Tagore’s Music- a mystical note

The world of mysticism- the Kabbalah in Judaism, or Gnosticism with Christianity, or Sufism in Islam, or, else, Vedanta with Hinduism, or so on- is so varied, and yet emanating perhaps the same spirit- yearning to be re-united with the Ultimate Reality through the path of love and devotion.

Rabindranath Tagore has well been acclaimed throughout the world as a mystical poet. And it has been a wonderful experience to unfold his unique pattern of making music for the much acclaimed lyrics. His compositions reflected perhaps the panorama of world mystic music pattern that, in course of time, if I am allowed to say so, glided smoothly to the path of migrating music, or, world music.

Tagore, while visiting Persia, came to acknowledge that their music had an eerie resemblance with the music of our country. And this has been a wonderful personal experience for me from the other end. The pioneering Persian mystical poet Jellal-ud-din Rumi is known worldwide as Mowlana, and his disciples are called Mevlevi or the ‘Whirling Dervishes’.

 Once, a few years back, I had an opportunity to come across a compact disc- a compilation of Rumi’s poetry set in their traditional tune, sung by some Turkish artists accompanied by traditional instruments, like Nay or Aud. It was a male voice, and I was listening from a distance where only the tune could reach my ear, without making me much conscious about the Persian lyric, and letting me think at least for a while that I was listening to some Rabindrasangeet. I was confused; and I lent an eager ear only to discover something more. The prelude of one of the songs played on the Iranian flute Nay made me stand before one of Tagore’s composition from the segment called Prem,  which asks the Lord what else He demands from him when He Himself has become the Beggar, and turned the poet into one also.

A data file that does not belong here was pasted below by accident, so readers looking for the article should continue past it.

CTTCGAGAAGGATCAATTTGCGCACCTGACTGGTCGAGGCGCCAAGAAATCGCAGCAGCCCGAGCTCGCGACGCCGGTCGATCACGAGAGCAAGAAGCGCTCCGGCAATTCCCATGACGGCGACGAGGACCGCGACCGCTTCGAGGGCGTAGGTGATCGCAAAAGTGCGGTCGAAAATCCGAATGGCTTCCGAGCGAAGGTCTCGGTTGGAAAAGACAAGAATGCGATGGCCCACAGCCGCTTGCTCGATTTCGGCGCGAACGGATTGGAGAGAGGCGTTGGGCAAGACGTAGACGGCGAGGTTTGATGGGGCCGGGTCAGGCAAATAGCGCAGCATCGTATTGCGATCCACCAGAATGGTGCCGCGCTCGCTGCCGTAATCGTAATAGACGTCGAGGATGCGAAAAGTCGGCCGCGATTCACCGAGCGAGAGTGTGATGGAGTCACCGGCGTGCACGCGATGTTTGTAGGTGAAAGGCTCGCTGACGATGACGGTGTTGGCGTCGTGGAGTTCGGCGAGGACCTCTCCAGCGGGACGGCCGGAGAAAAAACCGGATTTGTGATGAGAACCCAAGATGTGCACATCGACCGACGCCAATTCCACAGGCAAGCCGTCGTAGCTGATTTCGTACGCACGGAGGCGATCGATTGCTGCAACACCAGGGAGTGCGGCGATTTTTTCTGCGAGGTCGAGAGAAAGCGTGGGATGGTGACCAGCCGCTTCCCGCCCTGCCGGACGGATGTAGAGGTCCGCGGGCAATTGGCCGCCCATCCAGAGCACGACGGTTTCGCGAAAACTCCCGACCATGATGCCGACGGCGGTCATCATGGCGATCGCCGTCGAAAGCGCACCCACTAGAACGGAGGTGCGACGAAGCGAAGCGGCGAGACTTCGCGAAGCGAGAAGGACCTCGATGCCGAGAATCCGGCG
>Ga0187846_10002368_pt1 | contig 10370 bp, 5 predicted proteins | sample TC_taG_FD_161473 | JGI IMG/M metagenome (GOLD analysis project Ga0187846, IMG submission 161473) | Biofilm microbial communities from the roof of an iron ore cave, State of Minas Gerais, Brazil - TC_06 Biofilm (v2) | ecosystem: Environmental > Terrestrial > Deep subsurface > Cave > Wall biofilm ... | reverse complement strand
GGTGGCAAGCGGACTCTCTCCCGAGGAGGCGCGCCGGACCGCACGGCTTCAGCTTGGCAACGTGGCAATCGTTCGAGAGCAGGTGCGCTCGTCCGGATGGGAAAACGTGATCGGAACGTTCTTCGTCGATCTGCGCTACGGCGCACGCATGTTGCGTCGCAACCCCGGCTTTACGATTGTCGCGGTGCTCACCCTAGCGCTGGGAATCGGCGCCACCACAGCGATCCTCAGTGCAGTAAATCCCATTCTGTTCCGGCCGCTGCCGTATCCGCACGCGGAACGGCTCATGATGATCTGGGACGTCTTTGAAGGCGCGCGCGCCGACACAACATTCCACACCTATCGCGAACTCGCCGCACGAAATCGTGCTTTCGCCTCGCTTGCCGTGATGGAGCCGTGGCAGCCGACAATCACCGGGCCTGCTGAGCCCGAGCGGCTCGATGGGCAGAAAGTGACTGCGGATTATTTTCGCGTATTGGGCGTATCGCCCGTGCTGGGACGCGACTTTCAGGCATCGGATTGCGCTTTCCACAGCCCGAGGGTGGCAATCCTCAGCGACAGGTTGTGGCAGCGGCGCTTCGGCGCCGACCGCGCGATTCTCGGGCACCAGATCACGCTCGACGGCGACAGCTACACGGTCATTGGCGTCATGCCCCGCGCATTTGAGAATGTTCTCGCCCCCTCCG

“Ogo kangal amare kangal korechho aro ki tomar chai…”


3 Responses to “Tagore’s Music- a mystical note”

  1. Somali, could you please explain to me, in baby language, the difference between migrating music and fusion?

    • Thanks for dropping in, and for your comment. I’m not sure enough whether I can explain it, but let me give it a try. Migrating music is something that is evolved from the very course of life of people, from the migrations they have to experience in social context, the pain they have to bear with as a result, the process of accommodating their dreams in their realities. It is a process. And it is a reflection of their understanding of the philosophy of their life at least. And for fusion, it is a conscious effort of the practisioner to create some new kind of music merging some other genres of music, obviously reflecting the creator’s philosophy behind it. It is a conscious creation. Don’t know if i’ve been able to meet your expectation. You are always welcome with your views. Regards.

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